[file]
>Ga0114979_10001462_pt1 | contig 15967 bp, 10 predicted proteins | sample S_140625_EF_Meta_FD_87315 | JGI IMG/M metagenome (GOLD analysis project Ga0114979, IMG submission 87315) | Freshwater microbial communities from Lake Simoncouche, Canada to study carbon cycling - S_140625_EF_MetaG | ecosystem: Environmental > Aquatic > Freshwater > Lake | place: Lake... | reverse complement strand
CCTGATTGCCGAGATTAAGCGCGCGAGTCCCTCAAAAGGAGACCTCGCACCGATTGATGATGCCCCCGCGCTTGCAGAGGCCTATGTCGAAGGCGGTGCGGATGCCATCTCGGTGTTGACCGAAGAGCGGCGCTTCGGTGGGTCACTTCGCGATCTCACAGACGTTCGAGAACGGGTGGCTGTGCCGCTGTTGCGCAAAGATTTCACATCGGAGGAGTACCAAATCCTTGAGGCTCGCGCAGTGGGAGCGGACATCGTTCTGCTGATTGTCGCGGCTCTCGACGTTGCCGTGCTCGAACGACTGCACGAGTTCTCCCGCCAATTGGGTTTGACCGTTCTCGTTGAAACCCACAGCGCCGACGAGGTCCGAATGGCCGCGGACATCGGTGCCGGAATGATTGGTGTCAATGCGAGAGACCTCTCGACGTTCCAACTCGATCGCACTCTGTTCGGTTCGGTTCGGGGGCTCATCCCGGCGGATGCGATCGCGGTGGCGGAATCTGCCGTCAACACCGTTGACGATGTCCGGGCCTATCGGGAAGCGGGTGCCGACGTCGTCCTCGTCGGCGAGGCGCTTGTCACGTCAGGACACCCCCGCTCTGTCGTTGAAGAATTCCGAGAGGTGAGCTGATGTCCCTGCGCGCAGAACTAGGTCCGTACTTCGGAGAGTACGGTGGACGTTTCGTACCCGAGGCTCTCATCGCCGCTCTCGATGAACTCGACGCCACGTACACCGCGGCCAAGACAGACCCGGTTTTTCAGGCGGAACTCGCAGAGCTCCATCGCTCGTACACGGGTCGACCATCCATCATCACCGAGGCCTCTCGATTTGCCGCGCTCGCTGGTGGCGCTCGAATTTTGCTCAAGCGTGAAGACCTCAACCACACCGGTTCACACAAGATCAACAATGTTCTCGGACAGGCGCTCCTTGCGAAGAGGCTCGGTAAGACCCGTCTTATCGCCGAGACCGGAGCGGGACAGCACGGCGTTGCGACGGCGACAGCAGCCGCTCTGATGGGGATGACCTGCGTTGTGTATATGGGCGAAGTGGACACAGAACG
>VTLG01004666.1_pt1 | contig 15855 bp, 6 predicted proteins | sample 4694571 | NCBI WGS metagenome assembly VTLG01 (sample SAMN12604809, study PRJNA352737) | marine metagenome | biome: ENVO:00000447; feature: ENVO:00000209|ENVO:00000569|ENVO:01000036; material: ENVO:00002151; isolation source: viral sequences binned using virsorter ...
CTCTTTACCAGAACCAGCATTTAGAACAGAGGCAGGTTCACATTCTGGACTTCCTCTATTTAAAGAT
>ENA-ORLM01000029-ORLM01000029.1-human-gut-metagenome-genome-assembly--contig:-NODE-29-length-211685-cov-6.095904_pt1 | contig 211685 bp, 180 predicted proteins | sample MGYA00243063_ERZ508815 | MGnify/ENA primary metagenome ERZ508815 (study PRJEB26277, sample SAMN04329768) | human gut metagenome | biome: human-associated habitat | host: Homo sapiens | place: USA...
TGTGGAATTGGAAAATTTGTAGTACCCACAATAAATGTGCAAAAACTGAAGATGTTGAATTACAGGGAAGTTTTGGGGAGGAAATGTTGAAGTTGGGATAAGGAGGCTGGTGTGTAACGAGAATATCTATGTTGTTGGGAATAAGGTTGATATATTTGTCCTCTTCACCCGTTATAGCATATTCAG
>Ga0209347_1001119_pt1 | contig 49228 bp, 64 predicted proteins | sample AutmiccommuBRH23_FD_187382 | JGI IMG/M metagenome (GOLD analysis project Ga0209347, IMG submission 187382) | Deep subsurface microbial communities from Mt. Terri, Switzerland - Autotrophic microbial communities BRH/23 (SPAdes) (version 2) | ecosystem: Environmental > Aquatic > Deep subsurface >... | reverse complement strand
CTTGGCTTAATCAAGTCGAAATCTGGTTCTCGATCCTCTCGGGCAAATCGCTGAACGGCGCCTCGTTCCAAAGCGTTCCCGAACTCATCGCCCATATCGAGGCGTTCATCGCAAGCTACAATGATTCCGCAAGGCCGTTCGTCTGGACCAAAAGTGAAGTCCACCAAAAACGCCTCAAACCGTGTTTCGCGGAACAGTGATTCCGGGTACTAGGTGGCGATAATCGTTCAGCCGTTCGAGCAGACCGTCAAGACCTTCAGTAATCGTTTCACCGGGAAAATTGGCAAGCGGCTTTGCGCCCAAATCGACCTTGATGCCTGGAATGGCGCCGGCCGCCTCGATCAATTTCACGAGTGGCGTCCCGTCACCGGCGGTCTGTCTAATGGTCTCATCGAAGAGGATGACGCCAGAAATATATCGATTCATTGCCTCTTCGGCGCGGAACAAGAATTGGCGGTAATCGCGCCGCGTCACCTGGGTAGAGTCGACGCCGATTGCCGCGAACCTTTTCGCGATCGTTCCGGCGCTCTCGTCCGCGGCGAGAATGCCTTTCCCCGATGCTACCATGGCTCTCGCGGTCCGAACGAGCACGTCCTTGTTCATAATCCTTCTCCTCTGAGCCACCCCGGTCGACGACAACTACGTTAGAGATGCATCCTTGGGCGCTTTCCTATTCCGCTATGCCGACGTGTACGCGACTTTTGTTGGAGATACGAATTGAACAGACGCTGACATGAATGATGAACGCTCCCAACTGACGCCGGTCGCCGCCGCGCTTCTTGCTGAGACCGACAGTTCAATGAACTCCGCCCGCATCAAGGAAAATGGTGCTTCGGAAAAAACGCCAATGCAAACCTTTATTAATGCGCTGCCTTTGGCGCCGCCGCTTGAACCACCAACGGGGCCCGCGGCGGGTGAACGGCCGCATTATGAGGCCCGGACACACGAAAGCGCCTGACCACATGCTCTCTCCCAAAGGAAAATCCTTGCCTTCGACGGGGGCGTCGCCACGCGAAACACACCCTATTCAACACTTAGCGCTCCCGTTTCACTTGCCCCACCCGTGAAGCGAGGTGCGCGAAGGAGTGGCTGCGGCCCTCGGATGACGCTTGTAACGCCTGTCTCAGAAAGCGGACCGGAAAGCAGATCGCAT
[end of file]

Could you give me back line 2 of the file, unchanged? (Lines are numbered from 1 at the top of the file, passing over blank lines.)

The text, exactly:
CCTGATTGCCGAGATTAAGCGCGCGAGTCCCTCAAAAGGAGACCTCGCACCGATTGATGATGCCCCCGCGCTTGCAGAGGCCTATGTCGAAGGCGGTGCGGATGCCATCTCGGTGTTGACCGAAGAGCGGCGCTTCGGTGGGTCACTTCGCGATCTCACAGACGTTCGAGAACGGGTGGCTGTGCCGCTGTTGCGCAAAGATTTCACATCGGAGGAGTACCAAATCCTTGAGGCTCGCGCAGTGGGAGCGGACATCGTTCTGCTGATTGTCGCGGCTCTCGACGTTGCCGTGCTCGAACGACTGCACGAGTTCTCCCGCCAATTGGGTTTGACCGTTCTCGTTGAAACCCACAGCGCCGACGAGGTCCGAATGGCCGCGGACATCGGTGCCGGAATGATTGGTGTCAATGCGAGAGACCTCTCGACGTTCCAACTCGATCGCACTCTGTTCGGTTCGGTTCGGGGGCTCATCCCGGCGGATGCGATCGCGGTGGCGGAATCTGCCGTCAACACCGTTGACGATGTCCGGGCCTATCGGGAAGCGGGTGCCGACGTCGTCCTCGTCGGCGAGGCGCTTGTCACGTCAGGACACCCCCGCTCTGTCGTTGAAGAATTCCGAGAGGTGAGCTGATGTCCCTGCGCGCAGAACTAGGTCCGTACTTCGGAGAGTACGGTGGACGTTTCGTACCCGAGGCTCTCATCGCCGCTCTCGATGAACTCGACGCCACGTACACCGCGGCCAAGACAGACCCGGTTTTTCAGGCGGAACTCGCAGAGCTCCATCGCTCGTACACGGGTCGACCATCCATCATCACCGAGGCCTCTCGATTTGCCGCGCTCGCTGGTGGCGCTCGAATTTTGCTCAAGCGTGAAGACCTCAACCACACCGGTTCACACAAGATCAACAATGTTCTCGGACAGGCGCTCCTTGCGAAGAGGCTCGGTAAGACCCGTCTTATCGCCGAGACCGGAGCGGGACAGCACGGCGTTGCGACGGCGACAGCAGCCGCTCTGATGGGGATGACCTGCGTTGTGTATATGGGCGAAGTGGACACAGAACG